Essays & Anthologies Book Reviews (page 4)

THE BITCH IS BACK by Cathi Hanauer
Released: Oct. 1, 2016

"A provocative collection about 'what happens later, after those frantic, demanding, exhausting years with work and very young kids and, sometimes, not enough money.'"
Successful women writers reflect on being mature and female in early-21st-century America. Read full book review >
Released: Sept. 13, 2016

"Like strolling around in an idiosyncratic, surprising, and informative museum."
A veteran Australian novelist and essayist returns with a motley, spirited collection of pieces dating back more than a decade. Read full book review >

WE GON' BE ALRIGHT by Jeff Chang
Released: Sept. 13, 2016

"A compelling and intellectually thought-provoking exploration of the quagmire of race relations."
In this collection, written "in appreciation of all the young people who would not bow down," outspoken journalist Chang (Who We Be: A Cultural History of Race in Post-Civil Rights America, 2014, etc.) offers six critical essays addressing racial inequality and inequity and how these provocative, multifaceted issues impact virtually every culture. Read full book review >
Indigenous Writes by Chelsea Vowel
Released: Sept. 9, 2016

"A convincing case for rejecting the prevailing policies of 'assimilation, control, intrusion and coercion' regarding aboriginal people."
A Canadian explores the many misconceptions about her country's indigenous citizens. Read full book review >
Eternal Harmony by Ron R. Rickards
Released: Sept. 7, 2016

"A worthwhile contribution to the ongoing debate about the nature of religion and rationality."
A scientist takes a philosophical stand against the idea that science has a monopoly on reason. Read full book review >

SENIOR MOMENTS by Willard Spiegelman
Released: Sept. 6, 2016

"Spiegelman's preference for masters of 'cool clarity, sharpened perception, and a transparent style' is revealed in his own writing, which is lucid and propulsive, opening portals to heightened enjoyment of the time we have."
A wide-ranging collection of essays reflecting the septuagenarian author's rejection of the more hysterical predictions of cultural doom. Read full book review >
UTOPIA IS CREEPY by Nicholas Carr
Released: Sept. 6, 2016

"A collection that reminds us that critical thinking is the best way to view the mixed blessings of rampant technology. A treat for Carr fans."
Popular technology guru Carr (The Glass Cage: Automation and Us, 2014, etc.) offers a skeptical chronicle of the wonders of the digital revolution. Read full book review >
TAKE TO THE HIGHWAY by Bryce Milligan
Released: Sept. 1, 2016

"Sure-handed verse work in multiple registers."
In a new collection "for travelers," Milligan sometimes races and sometimes tools along; no matter the speed, it's a pleasing ride. Read full book review >
PLAY ALL by Clive James
Released: Aug. 30, 2016

"A gentler companion to Harlan Ellison's The Glass Teat (1970), the only flaw of which is that it's too short, leaving readers wanting more."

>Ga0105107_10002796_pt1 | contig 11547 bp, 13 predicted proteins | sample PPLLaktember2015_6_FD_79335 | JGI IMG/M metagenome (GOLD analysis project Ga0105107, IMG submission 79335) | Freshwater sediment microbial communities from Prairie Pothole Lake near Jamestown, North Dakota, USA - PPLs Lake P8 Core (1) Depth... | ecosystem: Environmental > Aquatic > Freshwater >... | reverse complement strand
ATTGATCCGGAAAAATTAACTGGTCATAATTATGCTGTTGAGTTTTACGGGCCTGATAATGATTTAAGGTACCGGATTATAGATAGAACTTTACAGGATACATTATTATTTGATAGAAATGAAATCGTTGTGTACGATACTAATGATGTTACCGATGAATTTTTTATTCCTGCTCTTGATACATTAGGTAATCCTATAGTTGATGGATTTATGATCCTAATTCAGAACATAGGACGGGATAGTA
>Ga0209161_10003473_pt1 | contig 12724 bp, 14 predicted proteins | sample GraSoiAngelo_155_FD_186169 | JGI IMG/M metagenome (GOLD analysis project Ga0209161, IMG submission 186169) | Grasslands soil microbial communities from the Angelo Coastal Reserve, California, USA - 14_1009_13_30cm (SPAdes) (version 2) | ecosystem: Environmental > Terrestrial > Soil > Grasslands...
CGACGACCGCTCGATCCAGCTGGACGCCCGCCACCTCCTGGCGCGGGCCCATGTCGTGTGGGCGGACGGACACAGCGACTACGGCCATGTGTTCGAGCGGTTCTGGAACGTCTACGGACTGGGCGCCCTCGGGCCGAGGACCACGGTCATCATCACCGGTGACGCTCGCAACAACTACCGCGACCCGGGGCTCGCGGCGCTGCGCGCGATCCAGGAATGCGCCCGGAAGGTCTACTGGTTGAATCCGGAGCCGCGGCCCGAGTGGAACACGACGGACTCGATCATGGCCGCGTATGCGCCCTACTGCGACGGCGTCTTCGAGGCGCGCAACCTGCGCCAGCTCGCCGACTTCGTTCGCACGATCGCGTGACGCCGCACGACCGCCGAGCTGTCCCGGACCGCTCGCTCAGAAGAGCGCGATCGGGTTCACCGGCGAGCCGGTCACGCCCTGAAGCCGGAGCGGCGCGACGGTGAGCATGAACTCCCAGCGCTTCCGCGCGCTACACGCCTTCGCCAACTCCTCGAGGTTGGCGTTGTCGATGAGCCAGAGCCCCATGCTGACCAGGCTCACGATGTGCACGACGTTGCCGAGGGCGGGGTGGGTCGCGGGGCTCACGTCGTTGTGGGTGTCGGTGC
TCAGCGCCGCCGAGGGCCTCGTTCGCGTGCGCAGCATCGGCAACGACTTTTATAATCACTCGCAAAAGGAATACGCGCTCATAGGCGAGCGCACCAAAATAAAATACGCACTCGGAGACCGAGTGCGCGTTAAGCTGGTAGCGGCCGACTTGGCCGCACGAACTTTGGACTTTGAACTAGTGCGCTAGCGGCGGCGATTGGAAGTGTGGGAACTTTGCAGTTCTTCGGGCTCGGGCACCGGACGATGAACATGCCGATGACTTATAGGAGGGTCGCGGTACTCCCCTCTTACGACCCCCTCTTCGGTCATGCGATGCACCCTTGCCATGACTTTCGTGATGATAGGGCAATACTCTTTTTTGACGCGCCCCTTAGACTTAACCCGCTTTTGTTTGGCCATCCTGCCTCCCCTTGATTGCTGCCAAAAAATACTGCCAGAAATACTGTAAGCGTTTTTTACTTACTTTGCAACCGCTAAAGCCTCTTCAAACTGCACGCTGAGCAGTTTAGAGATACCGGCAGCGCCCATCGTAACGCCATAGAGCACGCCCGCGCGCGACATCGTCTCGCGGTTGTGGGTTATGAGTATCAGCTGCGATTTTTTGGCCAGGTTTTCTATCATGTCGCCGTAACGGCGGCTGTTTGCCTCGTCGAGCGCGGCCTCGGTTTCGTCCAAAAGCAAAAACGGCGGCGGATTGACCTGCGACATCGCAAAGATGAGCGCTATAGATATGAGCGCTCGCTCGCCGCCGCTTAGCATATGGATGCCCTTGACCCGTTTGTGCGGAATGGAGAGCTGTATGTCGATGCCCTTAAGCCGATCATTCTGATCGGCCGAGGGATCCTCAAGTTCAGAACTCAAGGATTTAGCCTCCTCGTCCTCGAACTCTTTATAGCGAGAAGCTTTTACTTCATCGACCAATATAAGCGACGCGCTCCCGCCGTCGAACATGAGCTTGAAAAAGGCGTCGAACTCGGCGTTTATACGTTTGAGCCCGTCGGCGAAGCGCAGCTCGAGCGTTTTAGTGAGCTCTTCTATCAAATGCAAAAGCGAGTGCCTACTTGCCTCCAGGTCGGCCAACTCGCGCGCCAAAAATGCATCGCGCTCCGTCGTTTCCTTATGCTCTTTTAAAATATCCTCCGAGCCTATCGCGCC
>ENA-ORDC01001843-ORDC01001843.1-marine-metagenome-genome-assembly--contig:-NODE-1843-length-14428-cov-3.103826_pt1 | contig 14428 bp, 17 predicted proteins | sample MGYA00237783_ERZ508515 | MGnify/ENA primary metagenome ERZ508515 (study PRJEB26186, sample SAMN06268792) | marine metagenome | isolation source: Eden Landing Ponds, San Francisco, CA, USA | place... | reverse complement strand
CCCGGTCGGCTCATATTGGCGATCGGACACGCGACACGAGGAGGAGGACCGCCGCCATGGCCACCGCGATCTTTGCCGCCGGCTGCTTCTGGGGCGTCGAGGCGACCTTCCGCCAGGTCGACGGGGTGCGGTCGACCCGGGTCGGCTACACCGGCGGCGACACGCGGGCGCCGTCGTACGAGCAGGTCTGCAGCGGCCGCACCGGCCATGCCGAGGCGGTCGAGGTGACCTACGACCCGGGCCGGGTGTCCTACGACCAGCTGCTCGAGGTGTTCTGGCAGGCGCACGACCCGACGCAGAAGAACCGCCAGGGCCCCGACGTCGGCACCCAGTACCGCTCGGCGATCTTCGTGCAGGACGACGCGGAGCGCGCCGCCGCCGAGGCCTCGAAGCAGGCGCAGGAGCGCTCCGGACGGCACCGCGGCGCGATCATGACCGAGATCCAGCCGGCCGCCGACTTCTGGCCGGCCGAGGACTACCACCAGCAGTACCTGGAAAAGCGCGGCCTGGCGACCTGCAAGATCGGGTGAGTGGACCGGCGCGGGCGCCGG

Eminent literary and cultural critic James (Latest Readings, 2015, etc.) comes back to an old beat: reviewing the offerings on the small screen. Read full book review >
NOW I SIT ME DOWN by Witold Rybczynski
Released: Aug. 23, 2016

"Rybczynski is totally engaging in this smoothly flowing, sharp, witty narrative—another winner from a top-notch writer on design."
The acclaimed popularizer and purveyor of all things architectural scrutinizes a "tool for sitting." Read full book review >
Released: Aug. 23, 2016

"Goldsmith outlines a future that perhaps offers a hope we can embrace, since a retreat seems impossible."
A persuasive argument about how what conventional wisdom dismisses as "wasting time" is actually time well spent. Read full book review >
Discrimination Experienced in the Nursing Profession by Minority Nurses by Melvina Semper
Released: Aug. 10, 2016

"An eye-opening resource illustrates one more facet of how race affects health care."
A veteran nurse and educator compiles firsthand accounts of nurses who have faced racism in New York City hospitals. Read full book review >
Kirkus Interview
Laini Taylor
March 27, 2017

In bestselling YA writer Laini Taylor’s new fantasy novel, Strange the Dreamer, the dream chooses the dreamer, not the other way around—and Lazlo Strange, war orphan and junior librarian, has always feared that his dream chose poorly. Since he was five years old he's been obsessed with the mythic lost city of Weep, but it would take someone bolder than he to cross half the world in search of it. Then a stunning opportunity presents itself, in the person of a hero called the Godslayer and a band of legendary warriors, and he has to seize his chance to lose his dream forever. What happened in Weep two hundred years ago to cut it off from the rest of the world? What exactly did the Godslayer slay that went by the name of god? And what is the mysterious problem he now seeks help in solving? “Lovers of intricate worldbuilding and feverish romance will find this enthralling,” our critic writes. View video >